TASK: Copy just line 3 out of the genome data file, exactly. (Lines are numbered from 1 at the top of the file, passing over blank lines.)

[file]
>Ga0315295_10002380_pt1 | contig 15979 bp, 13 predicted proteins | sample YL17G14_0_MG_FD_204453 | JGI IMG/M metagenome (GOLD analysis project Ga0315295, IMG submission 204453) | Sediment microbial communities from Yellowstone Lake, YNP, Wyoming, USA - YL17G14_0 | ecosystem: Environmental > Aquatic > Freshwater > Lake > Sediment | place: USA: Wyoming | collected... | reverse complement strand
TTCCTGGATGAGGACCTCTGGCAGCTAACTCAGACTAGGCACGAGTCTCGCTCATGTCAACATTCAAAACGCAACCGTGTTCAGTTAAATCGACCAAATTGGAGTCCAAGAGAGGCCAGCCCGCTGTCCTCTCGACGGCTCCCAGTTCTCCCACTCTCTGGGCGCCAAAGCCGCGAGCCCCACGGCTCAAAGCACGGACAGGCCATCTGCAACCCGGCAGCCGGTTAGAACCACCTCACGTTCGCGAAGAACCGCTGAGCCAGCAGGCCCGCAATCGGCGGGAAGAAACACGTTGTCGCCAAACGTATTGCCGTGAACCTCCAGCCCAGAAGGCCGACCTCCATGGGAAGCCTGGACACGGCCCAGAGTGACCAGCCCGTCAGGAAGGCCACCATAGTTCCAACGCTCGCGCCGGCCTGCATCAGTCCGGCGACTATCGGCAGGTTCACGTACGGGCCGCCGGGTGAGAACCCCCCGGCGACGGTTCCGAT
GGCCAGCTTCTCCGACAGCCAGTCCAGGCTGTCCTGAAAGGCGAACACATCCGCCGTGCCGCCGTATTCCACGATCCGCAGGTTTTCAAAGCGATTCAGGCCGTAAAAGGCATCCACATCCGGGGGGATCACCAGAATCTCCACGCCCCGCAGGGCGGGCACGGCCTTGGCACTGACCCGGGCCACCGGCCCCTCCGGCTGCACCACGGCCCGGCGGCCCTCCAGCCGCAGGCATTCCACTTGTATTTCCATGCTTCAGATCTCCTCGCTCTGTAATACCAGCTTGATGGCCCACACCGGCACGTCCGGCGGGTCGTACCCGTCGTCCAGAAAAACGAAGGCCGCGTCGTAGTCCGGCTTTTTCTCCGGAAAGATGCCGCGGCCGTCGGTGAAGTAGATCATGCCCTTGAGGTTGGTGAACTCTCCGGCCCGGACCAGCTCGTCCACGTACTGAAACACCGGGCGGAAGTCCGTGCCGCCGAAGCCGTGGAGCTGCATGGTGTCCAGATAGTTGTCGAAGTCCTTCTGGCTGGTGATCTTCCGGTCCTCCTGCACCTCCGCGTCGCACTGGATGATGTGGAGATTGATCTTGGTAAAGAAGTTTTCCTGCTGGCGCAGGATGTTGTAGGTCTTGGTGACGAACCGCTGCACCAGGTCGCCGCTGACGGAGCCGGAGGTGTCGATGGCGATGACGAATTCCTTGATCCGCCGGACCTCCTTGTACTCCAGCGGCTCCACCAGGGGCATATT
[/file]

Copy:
GGCCAGCTTCTCCGACAGCCAGTCCAGGCTGTCCTGAAAGGCGAACACATCCGCCGTGCCGCCGTATTCCACGATCCGCAGGTTTTCAAAGCGATTCAGGCCGTAAAAGGCATCCACATCCGGGGGGATCACCAGAATCTCCACGCCCCGCAGGGCGGGCACGGCCTTGGCACTGACCCGGGCCACCGGCCCCTCCGGCTGCACCACGGCCCGGCGGCCCTCCAGCCGCAGGCATTCCACTTGTATTTCCATGCTTCAGATCTCCTCGCTCTGTAATACCAGCTTGATGGCCCACACCGGCACGTCCGGCGGGTCGTACCCGTCGTCCAGAAAAACGAAGGCCGCGTCGTAGTCCGGCTTTTTCTCCGGAAAGATGCCGCGGCCGTCGGTGAAGTAGATCATGCCCTTGAGGTTGGTGAACTCTCCGGCCCGGACCAGCTCGTCCACGTACTGAAACACCGGGCGGAAGTCCGTGCCGCCGAAGCCGTGGAGCTGCATGGTGTCCAGATAGTTGTCGAAGTCCTTCTGGCTGGTGATCTTCCGGTCCTCCTGCACCTCCGCGTCGCACTGGATGATGTGGAGATTGATCTTGGTAAAGAAGTTTTCCTGCTGGCGCAGGATGTTGTAGGTCTTGGTGACGAACCGCTGCACCAGGTCGCCGCTGACGGAGCCGGAGGTGTCGATGGCGATGACGAATTCCTTGATCCGCCGGACCTCCTTGTACTCCAGCGGCTCCACCAGGGGCATATT